Skip to main content

CFP: Matroreform and Motherlines Conference

Motherhood Initiative for Research and Community Involvement  (MIRCI) 

October 18-20, 2013, Toronto, ON, Canada

Matroreform, a feminist term coined by Canadian psychologist Dr. Gina Wong, is a psychological, spiritual, cognitive, and emotional reformation of mothering at an intra- and interpersonal level; is a process by which mothers reproduce a new way of mothering apart from her motherline; and it represents an holistic, sociocultural revolution of motherhood at a global level. As a transformative maternal practice of claiming motherhood power, this progressive movement to mothering includes new and empowering motherhood ethos, ideologies, rules, views, and practices apart from one's motherline and apart from dominant and normative discourses of the sacrificial and good mother. Adrienne Rich describes matrophobia as the result of a daughterhood fraught with witnessing the self-sacrificing, capitulating, and self-denial of the mother who is trapped in the oppressive bonds of conventional motherhood. These daughters attempt to extricate themselves from anything remotely close to their mother, which often includes a fear of becoming mothers themselves. Instead, through a process of matroreform, these daughters become mothers and instigate mothering practices and ideas that are right for them; thereby entering new possibilities of what it means to mother. Motherlines: Award-winning poet, author, and Jungian analyst Naomi Ruth Lowinsky notes that our mothers are the first world we know, the source of our lives and stories, and embody the mysteries of origin that tie us to the great web of kin and generation. Motherlines acknowledge the embodied experiences and knowledge/s of mother/child relationships and the responsibilities, challenges, and labour involved in motherwork.Motherline stories contain invaluable lessons and memories of mothering, as well as support for mothers.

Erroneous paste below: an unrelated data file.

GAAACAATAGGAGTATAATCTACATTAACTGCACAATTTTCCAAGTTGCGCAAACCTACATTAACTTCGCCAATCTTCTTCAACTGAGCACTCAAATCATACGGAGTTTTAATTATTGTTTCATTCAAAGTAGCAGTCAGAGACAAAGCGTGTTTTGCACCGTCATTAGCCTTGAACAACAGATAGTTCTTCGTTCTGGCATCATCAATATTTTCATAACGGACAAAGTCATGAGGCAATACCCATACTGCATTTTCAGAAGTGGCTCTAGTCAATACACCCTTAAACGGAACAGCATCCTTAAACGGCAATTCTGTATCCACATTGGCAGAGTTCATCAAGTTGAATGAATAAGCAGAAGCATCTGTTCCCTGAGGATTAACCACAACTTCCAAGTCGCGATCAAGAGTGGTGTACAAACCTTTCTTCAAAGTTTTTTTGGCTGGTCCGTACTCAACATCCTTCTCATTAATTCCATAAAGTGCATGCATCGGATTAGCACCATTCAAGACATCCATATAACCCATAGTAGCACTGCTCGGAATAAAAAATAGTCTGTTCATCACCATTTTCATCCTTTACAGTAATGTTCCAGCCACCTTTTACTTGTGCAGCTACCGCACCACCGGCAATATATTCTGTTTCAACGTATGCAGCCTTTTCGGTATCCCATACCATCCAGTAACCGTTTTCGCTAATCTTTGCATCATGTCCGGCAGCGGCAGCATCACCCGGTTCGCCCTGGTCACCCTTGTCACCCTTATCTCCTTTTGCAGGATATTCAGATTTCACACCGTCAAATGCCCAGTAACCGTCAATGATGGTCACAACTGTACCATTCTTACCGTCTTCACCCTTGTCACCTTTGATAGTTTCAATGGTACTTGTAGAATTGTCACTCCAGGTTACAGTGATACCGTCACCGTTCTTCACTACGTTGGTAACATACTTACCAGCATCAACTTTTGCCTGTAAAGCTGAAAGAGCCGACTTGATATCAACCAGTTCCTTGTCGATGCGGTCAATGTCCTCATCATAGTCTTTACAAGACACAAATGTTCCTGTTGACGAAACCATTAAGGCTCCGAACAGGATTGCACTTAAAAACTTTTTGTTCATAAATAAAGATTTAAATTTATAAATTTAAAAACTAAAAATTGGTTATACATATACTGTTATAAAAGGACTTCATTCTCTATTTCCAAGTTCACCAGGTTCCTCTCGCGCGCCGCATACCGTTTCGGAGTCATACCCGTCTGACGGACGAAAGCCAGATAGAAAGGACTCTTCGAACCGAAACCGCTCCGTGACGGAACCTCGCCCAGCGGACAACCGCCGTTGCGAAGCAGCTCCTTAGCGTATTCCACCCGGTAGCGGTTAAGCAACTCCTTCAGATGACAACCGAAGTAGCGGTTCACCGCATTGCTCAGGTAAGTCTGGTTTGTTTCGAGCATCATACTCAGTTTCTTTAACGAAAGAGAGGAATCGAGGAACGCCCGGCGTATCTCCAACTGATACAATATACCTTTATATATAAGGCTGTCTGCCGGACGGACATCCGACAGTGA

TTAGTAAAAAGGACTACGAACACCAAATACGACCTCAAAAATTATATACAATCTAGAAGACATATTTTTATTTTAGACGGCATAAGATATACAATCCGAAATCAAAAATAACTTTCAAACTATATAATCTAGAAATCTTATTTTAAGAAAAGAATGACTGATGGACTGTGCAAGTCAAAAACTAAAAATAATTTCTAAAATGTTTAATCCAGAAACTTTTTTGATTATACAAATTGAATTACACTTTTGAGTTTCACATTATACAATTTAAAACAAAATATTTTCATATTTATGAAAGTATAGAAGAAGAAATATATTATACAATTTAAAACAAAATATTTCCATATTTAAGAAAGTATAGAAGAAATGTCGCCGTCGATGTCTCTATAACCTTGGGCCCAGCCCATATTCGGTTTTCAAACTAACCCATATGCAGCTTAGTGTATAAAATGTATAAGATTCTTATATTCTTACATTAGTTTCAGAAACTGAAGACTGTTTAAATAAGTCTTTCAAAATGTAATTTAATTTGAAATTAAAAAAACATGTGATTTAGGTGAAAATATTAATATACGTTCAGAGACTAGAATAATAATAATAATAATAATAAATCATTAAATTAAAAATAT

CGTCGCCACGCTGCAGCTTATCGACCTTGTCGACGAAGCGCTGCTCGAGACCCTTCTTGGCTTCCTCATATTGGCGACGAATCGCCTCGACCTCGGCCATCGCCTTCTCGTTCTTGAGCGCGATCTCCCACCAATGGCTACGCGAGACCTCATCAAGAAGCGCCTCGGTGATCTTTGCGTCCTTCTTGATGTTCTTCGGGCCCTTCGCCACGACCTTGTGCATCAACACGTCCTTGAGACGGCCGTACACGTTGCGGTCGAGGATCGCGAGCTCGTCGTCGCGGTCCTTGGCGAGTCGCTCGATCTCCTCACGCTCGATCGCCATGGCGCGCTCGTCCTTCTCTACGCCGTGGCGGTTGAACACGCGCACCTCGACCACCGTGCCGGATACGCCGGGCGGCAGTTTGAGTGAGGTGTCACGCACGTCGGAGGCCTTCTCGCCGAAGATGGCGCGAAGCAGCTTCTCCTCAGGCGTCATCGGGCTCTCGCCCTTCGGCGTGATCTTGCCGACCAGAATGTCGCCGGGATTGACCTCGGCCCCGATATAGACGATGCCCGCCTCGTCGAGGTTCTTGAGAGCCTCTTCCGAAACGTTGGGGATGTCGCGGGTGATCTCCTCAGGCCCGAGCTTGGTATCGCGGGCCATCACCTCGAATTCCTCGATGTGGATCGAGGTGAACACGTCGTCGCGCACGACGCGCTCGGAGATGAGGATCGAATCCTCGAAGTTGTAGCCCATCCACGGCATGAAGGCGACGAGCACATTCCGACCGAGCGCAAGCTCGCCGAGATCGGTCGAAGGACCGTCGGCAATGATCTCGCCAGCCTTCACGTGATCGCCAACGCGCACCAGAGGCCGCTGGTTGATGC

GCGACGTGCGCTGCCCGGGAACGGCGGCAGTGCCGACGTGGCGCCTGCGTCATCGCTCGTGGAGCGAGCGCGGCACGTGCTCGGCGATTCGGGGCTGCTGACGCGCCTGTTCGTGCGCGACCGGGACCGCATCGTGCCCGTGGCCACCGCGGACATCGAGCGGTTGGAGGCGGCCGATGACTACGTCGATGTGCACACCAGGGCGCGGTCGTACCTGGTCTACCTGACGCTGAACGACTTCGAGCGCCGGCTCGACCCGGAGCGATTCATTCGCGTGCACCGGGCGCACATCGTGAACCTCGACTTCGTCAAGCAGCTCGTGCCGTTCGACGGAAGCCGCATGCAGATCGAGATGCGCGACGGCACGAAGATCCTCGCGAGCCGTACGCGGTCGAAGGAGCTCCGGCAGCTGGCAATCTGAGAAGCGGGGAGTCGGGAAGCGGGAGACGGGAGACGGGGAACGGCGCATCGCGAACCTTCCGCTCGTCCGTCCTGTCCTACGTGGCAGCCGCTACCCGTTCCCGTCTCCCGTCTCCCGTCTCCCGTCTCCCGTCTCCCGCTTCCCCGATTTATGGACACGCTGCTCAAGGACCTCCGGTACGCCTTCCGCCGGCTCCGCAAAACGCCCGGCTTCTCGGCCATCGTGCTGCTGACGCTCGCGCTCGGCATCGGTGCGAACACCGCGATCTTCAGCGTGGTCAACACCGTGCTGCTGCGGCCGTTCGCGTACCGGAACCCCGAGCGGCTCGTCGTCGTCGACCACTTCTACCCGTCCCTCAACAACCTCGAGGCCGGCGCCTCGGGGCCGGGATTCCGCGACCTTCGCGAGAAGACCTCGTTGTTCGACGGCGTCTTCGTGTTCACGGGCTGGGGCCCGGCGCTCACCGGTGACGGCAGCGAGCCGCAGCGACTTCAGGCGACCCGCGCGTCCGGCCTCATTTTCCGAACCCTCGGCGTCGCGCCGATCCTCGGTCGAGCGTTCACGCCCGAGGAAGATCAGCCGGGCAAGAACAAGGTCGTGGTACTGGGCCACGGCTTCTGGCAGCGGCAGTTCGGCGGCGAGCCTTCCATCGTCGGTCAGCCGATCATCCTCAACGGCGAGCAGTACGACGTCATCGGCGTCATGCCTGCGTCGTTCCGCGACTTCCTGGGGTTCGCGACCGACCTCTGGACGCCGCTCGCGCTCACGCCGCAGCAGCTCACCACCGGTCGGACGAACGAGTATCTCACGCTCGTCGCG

This conference will examine the experiences and counter-experiences of matroreform and motherlines that are enduring, severed, or threadbare. We will explore the feminist, political, social/cultural, economic, historical, religious, spiritual, and psychological dimensions of these topics. We welcome submissions from scholars, academics, students, artists, mothers, daughters, and others with experience and knowledge in the areas of matroreform and motherlines. Narratives of experiences as well as cross-cultural and comparative works are encouraged. We also encourage a variety of submissions including scholarly papers from all disciplines, creative submissions, and reflective pieces such as poetry, narratives, artwork, and performance art. 

Topics may include but are not restricted to: